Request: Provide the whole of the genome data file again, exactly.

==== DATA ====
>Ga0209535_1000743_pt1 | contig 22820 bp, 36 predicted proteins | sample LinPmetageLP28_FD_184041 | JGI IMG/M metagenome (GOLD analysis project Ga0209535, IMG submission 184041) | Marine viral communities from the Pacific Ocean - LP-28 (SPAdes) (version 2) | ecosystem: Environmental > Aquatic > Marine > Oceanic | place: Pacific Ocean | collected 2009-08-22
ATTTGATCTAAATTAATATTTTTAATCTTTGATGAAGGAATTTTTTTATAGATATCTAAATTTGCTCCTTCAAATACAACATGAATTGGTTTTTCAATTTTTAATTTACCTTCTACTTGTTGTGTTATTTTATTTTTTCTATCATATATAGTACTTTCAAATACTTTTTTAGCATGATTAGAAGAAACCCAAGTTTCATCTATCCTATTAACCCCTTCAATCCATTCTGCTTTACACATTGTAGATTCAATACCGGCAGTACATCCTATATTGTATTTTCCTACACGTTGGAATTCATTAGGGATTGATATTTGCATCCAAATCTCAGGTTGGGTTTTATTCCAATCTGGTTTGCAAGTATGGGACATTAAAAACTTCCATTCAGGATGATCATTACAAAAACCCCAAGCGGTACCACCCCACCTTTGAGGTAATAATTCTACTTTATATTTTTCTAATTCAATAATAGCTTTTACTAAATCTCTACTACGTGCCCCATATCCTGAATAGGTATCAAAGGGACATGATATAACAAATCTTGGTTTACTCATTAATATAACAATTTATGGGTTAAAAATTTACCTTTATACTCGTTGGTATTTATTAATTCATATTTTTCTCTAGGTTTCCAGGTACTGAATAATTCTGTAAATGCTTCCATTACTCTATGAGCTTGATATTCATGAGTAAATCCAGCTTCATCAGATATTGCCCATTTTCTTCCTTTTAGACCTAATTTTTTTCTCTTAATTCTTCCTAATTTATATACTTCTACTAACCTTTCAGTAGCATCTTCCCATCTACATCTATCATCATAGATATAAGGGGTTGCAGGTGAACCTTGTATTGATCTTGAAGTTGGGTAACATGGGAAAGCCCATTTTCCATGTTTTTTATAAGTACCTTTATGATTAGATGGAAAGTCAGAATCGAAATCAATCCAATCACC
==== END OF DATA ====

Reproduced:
>Ga0209535_1000743_pt1 | contig 22820 bp, 36 predicted proteins | sample LinPmetageLP28_FD_184041 | JGI IMG/M metagenome (GOLD analysis project Ga0209535, IMG submission 184041) | Marine viral communities from the Pacific Ocean - LP-28 (SPAdes) (version 2) | ecosystem: Environmental > Aquatic > Marine > Oceanic | place: Pacific Ocean | collected 2009-08-22
ATTTGATCTAAATTAATATTTTTAATCTTTGATGAAGGAATTTTTTTATAGATATCTAAATTTGCTCCTTCAAATACAACATGAATTGGTTTTTCAATTTTTAATTTACCTTCTACTTGTTGTGTTATTTTATTTTTTCTATCATATATAGTACTTTCAAATACTTTTTTAGCATGATTAGAAGAAACCCAAGTTTCATCTATCCTATTAACCCCTTCAATCCATTCTGCTTTACACATTGTAGATTCAATACCGGCAGTACATCCTATATTGTATTTTCCTACACGTTGGAATTCATTAGGGATTGATATTTGCATCCAAATCTCAGGTTGGGTTTTATTCCAATCTGGTTTGCAAGTATGGGACATTAAAAACTTCCATTCAGGATGATCATTACAAAAACCCCAAGCGGTACCACCCCACCTTTGAGGTAATAATTCTACTTTATATTTTTCTAATTCAATAATAGCTTTTACTAAATCTCTACTACGTGCCCCATATCCTGAATAGGTATCAAAGGGACATGATATAACAAATCTTGGTTTACTCATTAATATAACAATTTATGGGTTAAAAATTTACCTTTATACTCGTTGGTATTTATTAATTCATATTTTTCTCTAGGTTTCCAGGTACTGAATAATTCTGTAAATGCTTCCATTACTCTATGAGCTTGATATTCATGAGTAAATCCAGCTTCATCAGATATTGCCCATTTTCTTCCTTTTAGACCTAATTTTTTTCTCTTAATTCTTCCTAATTTATATACTTCTACTAACCTTTCAGTAGCATCTTCCCATCTACATCTATCATCATAGATATAAGGGGTTGCAGGTGAACCTTGTATTGATCTTGAAGTTGGGTAACATGGGAAAGCCCATTTTCCATGTTTTTTATAAGTACCTTTATGATTAGATGGAAAGTCAGAATCGAAATCAATCCAATCACC